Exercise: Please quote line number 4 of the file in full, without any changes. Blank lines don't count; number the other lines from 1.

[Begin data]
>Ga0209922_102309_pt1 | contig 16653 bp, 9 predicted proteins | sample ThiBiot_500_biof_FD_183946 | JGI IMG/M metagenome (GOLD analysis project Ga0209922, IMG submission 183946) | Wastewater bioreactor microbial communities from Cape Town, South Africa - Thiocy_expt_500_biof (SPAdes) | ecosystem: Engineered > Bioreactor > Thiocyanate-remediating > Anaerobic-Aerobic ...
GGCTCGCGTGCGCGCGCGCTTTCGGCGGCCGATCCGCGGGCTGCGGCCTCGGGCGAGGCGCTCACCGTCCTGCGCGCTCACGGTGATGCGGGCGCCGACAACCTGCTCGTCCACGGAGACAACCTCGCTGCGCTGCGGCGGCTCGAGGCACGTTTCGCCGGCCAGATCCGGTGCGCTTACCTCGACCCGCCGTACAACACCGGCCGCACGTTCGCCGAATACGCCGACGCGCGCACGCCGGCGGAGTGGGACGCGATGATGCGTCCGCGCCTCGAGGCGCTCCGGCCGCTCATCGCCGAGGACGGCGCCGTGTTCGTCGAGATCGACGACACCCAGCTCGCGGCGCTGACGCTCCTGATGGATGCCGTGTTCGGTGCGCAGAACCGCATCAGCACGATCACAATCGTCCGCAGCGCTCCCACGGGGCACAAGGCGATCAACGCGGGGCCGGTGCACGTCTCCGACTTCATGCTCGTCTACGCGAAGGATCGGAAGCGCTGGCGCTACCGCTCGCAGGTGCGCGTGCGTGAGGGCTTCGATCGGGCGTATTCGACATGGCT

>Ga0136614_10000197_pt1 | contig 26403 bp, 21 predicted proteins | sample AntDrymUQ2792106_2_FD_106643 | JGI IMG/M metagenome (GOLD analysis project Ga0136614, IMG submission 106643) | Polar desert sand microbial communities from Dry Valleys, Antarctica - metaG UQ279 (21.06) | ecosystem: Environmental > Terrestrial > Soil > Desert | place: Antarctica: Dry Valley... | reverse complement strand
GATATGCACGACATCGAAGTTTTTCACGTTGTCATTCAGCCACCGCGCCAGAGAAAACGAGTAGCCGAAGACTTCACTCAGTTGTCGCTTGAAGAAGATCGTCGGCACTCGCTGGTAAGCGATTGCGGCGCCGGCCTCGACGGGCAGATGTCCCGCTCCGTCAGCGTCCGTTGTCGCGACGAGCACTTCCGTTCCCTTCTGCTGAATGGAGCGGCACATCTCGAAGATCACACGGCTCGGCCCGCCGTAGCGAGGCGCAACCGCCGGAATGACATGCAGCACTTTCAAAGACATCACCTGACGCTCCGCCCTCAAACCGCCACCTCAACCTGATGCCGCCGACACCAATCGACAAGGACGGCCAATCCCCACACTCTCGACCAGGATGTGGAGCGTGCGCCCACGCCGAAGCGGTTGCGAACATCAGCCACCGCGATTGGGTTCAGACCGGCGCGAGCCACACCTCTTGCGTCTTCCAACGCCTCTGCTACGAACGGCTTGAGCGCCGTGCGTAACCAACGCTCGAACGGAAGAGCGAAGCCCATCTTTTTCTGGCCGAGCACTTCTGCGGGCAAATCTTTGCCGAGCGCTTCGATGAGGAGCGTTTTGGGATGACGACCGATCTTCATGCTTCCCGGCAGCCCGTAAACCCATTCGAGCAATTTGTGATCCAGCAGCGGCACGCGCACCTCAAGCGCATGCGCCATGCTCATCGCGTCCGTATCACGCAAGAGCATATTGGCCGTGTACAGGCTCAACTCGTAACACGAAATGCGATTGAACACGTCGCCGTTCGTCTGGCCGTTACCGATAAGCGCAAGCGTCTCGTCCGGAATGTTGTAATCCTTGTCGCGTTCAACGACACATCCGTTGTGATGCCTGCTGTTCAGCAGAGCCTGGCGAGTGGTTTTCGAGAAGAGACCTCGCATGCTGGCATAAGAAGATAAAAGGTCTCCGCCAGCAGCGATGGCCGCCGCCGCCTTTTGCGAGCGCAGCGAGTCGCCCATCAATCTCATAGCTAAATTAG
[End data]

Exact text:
GATATGCACGACATCGAAGTTTTTCACGTTGTCATTCAGCCACCGCGCCAGAGAAAACGAGTAGCCGAAGACTTCACTCAGTTGTCGCTTGAAGAAGATCGTCGGCACTCGCTGGTAAGCGATTGCGGCGCCGGCCTCGACGGGCAGATGTCCCGCTCCGTCAGCGTCCGTTGTCGCGACGAGCACTTCCGTTCCCTTCTGCTGAATGGAGCGGCACATCTCGAAGATCACACGGCTCGGCCCGCCGTAGCGAGGCGCAACCGCCGGAATGACATGCAGCACTTTCAAAGACATCACCTGACGCTCCGCCCTCAAACCGCCACCTCAACCTGATGCCGCCGACACCAATCGACAAGGACGGCCAATCCCCACACTCTCGACCAGGATGTGGAGCGTGCGCCCACGCCGAAGCGGTTGCGAACATCAGCCACCGCGATTGGGTTCAGACCGGCGCGAGCCACACCTCTTGCGTCTTCCAACGCCTCTGCTACGAACGGCTTGAGCGCCGTGCGTAACCAACGCTCGAACGGAAGAGCGAAGCCCATCTTTTTCTGGCCGAGCACTTCTGCGGGCAAATCTTTGCCGAGCGCTTCGATGAGGAGCGTTTTGGGATGACGACCGATCTTCATGCTTCCCGGCAGCCCGTAAACCCATTCGAGCAATTTGTGATCCAGCAGCGGCACGCGCACCTCAAGCGCATGCGCCATGCTCATCGCGTCCGTATCACGCAAGAGCATATTGGCCGTGTACAGGCTCAACTCGTAACACGAAATGCGATTGAACACGTCGCCGTTCGTCTGGCCGTTACCGATAAGCGCAAGCGTCTCGTCCGGAATGTTGTAATCCTTGTCGCGTTCAACGACACATCCGTTGTGATGCCTGCTGTTCAGCAGAGCCTGGCGAGTGGTTTTCGAGAAGAGACCTCGCATGCTGGCATAAGAAGATAAAAGGTCTCCGCCAGCAGCGATGGCCGCCGCCGCCTTTTGCGAGCGCAGCGAGTCGCCCATCAATCTCATAGCTAAATTAG